Search Images Maps Play YouTube News Gmail Drive More »
Sign in
Screen reader users: click this link for accessible mode. Accessible mode has the same essential features but works better with your reader.

Patents

  1. Advanced Patent Search
Publication numberUS1853067 A
Publication typeGrant
Publication dateApr 12, 1932
Filing dateNov 26, 1930
Priority dateMar 6, 1930
Publication numberUS 1853067 A, US 1853067A, US-A-1853067, US1853067 A, US1853067A
InventorsMar Otto Joseph Thomas Gustave
Original AssigneeAlfred Charles Hutton, Archibald Stuart Pither
Export CitationBiBTeX, EndNote, RefMan
External Links: USPTO, USPTO Assignment, Espacenet
Agitator
US 1853067 A
Images(1)
Previous page
Next page
Description  (OCR text may contain errors)

April 12, 1932. o J. T. G. R. MARTIN AGITATOR (Filed Nov. 26, 1930 IN VENTOR 07m Jase/=11 THOMAS Gusm vs RICHARD MART/N A TTOR/VE Y5 BY g u Patented @A r.- 12, 1932- UNITED STATES;

PATENT OFF ILC E1 OTTO JOSEPH THOMAS GUSTAVE RICHARD MARTIN,YOF VANCOUVER, BRITISH COLUM- BIA, CANADA, ASSIGNOR TO ALFRED CHARLES HUTTON AND ARCHIBALD STUART EITHER, BOTH ,OF VAN GOUVER, CANADA AGITATOR Application filed November 26, 1930, Serial No. 498,360, and in Canada. March 6, 1930.

quired to be agitated The object of the invention is to provide means whereby the fluid treated is aerated by the kinetic energy imparted to the fluid by the agitator and also to provide means whereby the necessary agitation is completed more rapidly than by'such agitators as are generally used.

The invention consists of a tubular shaft provided with upper and lower orifices for the introduction and discharge of air respec tively, and radiating vanes secured adj acent the lower end of the shaft, as will be more fully described in the following specification and shown in the accompanying drawing.

, The drawing is a general view of the invention.

The numeral 1 indicates generally a tubular shaft provided at its upper end with a hollow cylindrical member 2 having a plurality of air inlet orifices 3 communicating with the interior of the shaft 1 and having a concentrically mounted shank 4 of any suitable type which is adapted to be connected to the vertical driving shaft (not shown) of the churn.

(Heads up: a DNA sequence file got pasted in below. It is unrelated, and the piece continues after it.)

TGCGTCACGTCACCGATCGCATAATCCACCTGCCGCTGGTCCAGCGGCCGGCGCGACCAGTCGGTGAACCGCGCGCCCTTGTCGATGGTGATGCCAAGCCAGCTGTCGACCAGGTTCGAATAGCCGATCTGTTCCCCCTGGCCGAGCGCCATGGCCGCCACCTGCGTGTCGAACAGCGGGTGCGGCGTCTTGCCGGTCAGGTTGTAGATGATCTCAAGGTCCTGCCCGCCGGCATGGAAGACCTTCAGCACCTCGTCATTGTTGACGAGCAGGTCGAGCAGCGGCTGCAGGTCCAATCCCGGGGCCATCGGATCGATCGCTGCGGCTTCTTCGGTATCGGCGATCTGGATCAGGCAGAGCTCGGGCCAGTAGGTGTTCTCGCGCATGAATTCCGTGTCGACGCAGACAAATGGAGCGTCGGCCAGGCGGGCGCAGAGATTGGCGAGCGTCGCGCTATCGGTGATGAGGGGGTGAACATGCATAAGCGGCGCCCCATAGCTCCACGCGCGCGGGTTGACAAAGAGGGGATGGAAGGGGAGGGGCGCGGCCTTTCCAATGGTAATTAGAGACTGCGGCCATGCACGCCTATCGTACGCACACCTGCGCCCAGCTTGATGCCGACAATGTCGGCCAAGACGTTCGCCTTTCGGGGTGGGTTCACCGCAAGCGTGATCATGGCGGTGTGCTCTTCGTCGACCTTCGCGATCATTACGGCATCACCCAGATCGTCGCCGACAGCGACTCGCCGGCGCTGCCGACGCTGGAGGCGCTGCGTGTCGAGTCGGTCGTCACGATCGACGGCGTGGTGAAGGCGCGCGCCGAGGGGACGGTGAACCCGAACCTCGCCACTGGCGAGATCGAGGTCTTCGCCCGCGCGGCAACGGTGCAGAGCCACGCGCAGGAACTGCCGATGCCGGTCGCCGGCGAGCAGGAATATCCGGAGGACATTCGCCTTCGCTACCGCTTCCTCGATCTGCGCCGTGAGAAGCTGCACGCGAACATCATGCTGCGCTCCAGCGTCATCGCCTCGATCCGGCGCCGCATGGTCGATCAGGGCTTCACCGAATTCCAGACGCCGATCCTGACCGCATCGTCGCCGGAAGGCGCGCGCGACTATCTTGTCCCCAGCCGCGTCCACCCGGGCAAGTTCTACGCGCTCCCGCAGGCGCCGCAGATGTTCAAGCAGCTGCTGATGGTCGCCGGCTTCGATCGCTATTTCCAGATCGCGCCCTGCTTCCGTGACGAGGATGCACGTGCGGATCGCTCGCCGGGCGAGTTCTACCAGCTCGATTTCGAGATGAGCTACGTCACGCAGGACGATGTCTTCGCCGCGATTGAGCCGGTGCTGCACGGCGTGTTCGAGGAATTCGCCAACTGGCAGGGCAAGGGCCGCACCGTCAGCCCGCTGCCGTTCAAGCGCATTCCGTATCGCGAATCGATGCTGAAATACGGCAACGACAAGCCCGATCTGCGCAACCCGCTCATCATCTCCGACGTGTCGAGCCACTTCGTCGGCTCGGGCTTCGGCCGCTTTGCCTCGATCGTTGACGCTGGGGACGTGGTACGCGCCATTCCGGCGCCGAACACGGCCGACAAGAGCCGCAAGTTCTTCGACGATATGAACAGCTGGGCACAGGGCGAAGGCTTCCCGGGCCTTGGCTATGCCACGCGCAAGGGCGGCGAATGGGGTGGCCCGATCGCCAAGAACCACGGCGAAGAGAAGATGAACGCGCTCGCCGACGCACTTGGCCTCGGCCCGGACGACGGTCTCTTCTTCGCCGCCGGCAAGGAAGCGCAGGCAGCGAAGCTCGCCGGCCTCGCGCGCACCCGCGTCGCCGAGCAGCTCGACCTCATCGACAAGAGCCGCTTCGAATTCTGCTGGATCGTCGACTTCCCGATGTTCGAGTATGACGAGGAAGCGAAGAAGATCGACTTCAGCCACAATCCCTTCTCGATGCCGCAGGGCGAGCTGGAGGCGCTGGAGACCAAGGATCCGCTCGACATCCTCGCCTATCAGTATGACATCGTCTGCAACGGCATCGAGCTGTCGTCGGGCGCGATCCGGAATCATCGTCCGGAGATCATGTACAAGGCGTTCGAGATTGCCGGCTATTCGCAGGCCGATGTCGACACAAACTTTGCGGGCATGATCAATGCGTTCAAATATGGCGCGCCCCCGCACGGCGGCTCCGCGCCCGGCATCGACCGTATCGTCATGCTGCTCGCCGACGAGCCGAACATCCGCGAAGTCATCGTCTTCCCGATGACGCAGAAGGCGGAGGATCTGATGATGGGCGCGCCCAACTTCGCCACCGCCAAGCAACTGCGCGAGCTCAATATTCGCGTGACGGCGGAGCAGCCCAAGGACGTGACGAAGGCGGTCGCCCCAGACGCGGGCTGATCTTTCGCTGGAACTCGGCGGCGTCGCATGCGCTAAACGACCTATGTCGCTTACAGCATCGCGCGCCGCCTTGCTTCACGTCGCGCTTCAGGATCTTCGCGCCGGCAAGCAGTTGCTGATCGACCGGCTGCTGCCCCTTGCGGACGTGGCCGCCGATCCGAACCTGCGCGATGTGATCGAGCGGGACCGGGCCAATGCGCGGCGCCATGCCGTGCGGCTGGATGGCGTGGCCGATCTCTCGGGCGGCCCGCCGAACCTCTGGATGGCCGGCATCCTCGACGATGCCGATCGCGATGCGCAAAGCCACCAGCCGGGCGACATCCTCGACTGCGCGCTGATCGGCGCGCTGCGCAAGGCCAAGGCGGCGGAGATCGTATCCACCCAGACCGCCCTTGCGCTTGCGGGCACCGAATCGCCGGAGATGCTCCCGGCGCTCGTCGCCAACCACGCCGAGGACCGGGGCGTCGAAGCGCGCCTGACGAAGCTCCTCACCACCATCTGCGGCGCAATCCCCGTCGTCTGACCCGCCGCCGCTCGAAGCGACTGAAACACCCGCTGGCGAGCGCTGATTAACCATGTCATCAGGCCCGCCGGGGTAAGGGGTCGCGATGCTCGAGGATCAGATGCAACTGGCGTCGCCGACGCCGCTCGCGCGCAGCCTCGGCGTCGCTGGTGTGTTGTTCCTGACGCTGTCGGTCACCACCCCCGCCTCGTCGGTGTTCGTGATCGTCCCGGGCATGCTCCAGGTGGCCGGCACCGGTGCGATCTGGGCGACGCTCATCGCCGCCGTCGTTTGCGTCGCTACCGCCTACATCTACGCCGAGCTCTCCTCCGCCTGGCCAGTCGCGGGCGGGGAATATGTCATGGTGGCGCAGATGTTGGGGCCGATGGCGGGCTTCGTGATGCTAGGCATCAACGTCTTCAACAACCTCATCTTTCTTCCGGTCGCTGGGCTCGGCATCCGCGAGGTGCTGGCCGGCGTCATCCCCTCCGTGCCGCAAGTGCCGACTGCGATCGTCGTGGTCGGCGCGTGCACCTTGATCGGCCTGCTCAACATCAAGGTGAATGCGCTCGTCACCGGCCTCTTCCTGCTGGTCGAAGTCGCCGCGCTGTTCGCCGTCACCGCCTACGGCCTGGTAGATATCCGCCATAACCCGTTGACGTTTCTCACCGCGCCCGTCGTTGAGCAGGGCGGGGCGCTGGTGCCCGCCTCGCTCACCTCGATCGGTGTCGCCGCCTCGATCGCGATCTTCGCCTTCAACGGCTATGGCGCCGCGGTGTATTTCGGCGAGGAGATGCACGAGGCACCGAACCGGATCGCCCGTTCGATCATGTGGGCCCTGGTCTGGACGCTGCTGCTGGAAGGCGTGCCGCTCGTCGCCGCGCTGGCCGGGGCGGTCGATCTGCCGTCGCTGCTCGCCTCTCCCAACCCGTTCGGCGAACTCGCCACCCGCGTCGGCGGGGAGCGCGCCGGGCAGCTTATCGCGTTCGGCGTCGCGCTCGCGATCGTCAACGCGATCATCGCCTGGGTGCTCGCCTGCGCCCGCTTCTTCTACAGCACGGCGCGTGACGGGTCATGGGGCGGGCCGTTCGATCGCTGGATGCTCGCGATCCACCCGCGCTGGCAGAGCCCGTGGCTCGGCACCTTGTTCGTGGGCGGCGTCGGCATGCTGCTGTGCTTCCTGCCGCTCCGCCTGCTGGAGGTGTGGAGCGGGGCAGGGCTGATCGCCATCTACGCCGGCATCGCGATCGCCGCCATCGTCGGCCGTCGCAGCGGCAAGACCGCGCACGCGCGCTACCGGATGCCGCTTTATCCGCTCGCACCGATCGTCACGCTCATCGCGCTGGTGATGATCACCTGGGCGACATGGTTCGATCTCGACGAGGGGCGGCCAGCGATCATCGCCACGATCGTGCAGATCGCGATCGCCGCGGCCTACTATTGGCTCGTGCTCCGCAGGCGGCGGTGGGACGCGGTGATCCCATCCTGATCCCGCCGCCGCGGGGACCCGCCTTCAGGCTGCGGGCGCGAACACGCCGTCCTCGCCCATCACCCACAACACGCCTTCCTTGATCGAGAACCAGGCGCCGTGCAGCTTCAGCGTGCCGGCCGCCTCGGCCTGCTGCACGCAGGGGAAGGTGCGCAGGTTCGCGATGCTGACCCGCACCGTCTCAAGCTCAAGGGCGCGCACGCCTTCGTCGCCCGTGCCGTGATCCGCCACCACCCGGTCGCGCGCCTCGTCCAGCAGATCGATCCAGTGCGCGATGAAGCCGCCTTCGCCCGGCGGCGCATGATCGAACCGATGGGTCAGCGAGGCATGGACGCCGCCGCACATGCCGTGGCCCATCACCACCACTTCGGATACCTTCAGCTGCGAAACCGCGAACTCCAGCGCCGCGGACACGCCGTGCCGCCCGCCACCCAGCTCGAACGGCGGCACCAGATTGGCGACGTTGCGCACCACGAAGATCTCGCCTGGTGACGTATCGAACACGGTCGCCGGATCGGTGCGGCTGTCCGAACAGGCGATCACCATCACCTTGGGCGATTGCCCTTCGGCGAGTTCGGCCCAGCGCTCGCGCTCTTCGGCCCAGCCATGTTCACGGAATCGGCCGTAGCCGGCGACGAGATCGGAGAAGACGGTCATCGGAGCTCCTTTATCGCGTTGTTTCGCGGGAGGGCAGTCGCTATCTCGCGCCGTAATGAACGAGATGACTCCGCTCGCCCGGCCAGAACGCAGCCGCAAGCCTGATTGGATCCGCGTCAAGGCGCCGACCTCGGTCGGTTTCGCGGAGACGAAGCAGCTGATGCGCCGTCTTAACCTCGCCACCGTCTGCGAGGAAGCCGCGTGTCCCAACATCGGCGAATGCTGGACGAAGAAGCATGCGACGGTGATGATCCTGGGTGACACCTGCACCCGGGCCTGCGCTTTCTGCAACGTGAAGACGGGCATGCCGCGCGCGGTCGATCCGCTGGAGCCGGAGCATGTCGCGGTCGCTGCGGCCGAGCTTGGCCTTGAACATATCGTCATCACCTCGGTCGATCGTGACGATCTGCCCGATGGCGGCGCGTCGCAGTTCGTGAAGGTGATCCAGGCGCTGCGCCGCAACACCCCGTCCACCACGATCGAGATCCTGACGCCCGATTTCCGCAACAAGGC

T he lower end of the shaft 1, in devicesof relatively large capacity, would be provided with a shaft extension 5 which would be suitably journalled in a step bearing (not shown), but in churns of small capacity this shaft extension could be omitted. Fitted adj acent the lower end of the shaft, and adapt ed to be constantly submerged whenin use, are spaced discs 6 and 7 between which discharge orifices 8 are formed in the walls of tween the top of the blades and the disc 7. A plurality of upperimpeller blades 10 are I mounted uponzthe discs 7 and extend outwards from the tubular shaft 1 and are suitably curved to produce the required agitation. A plurality of wires 11 extend divergingly downwards from the medial portion of the tubular shaftv 1 to the periphery of the disc 7, which wires are then carried diago= nally downwards as at 12 and are connected at their lower ends to the disc 6. These wires 7 serve'to break up the liquid acted upon by the blades Sand 10 and to intimately distribute the air drawn downwards into the liquid through the tubular shaft. v

The agitator is secured to a vertical shaft of a churn or other mixer and is rotated thereby at sufficient speed to impart a swirling motion to the fluid to be agitated. The effect of the lower blades 9 is to cause a flow of fluid and air drawn from the tubular shaft tangentially outwards, which is followed by the liberation of air bubbles upwards past the disc 7 and an inward flow of fluid below the disc 7 and above the blades 9 for recircula- 7 tion. The upper blades 10 cause a further tangential flow which serves to break up the air bubbles from below and still further aerate the fluid, which then circulates upwards adjacent the side walls of the container in which the agitator is placed, thence inwards and downwards adjacent the tubular shaft back to the impeller or blades 10. The wires 11 also serve to break up the air bubbles and spread them throughout the body of the fluid.

What I claim as my invention is:

An agitator comprising a vertical tubular shaft having an air inlet at its upper end and an air outlet adjacent its lower end, a pair of spaced discs, one above and one below the air outlet, a plurality of curvilinear blades upon each of the discs, and a plurality of taut wires extending divergingly downwards from the upper end of the shaft to the periphery of the upper disc and from thence to the, periphery of the lower disc, the

portion of the wires extending jbetweenthe discs being helically arranged.

Dated at Vancouver, B. 0., this 20th day of November, 1930.

OTTO JOSEPH THOMAS GUSTAVE RICHARD MARTIN.

Referenced by
Citing PatentFiling datePublication dateApplicantTitle
US5318360 *Jun 2, 1992Jun 7, 1994Stelzer Ruhrtechnik GmbhGas dispersion stirrer with flow-inducing blades
US8366312 *Aug 1, 2006Feb 5, 2013United Services Automobile Association (Usaa)Systems to store and agitate fuel
Classifications
U.S. Classification366/102
International ClassificationA47J43/07, A47J43/04
Cooperative ClassificationA47J43/0711
European ClassificationA47J43/07B2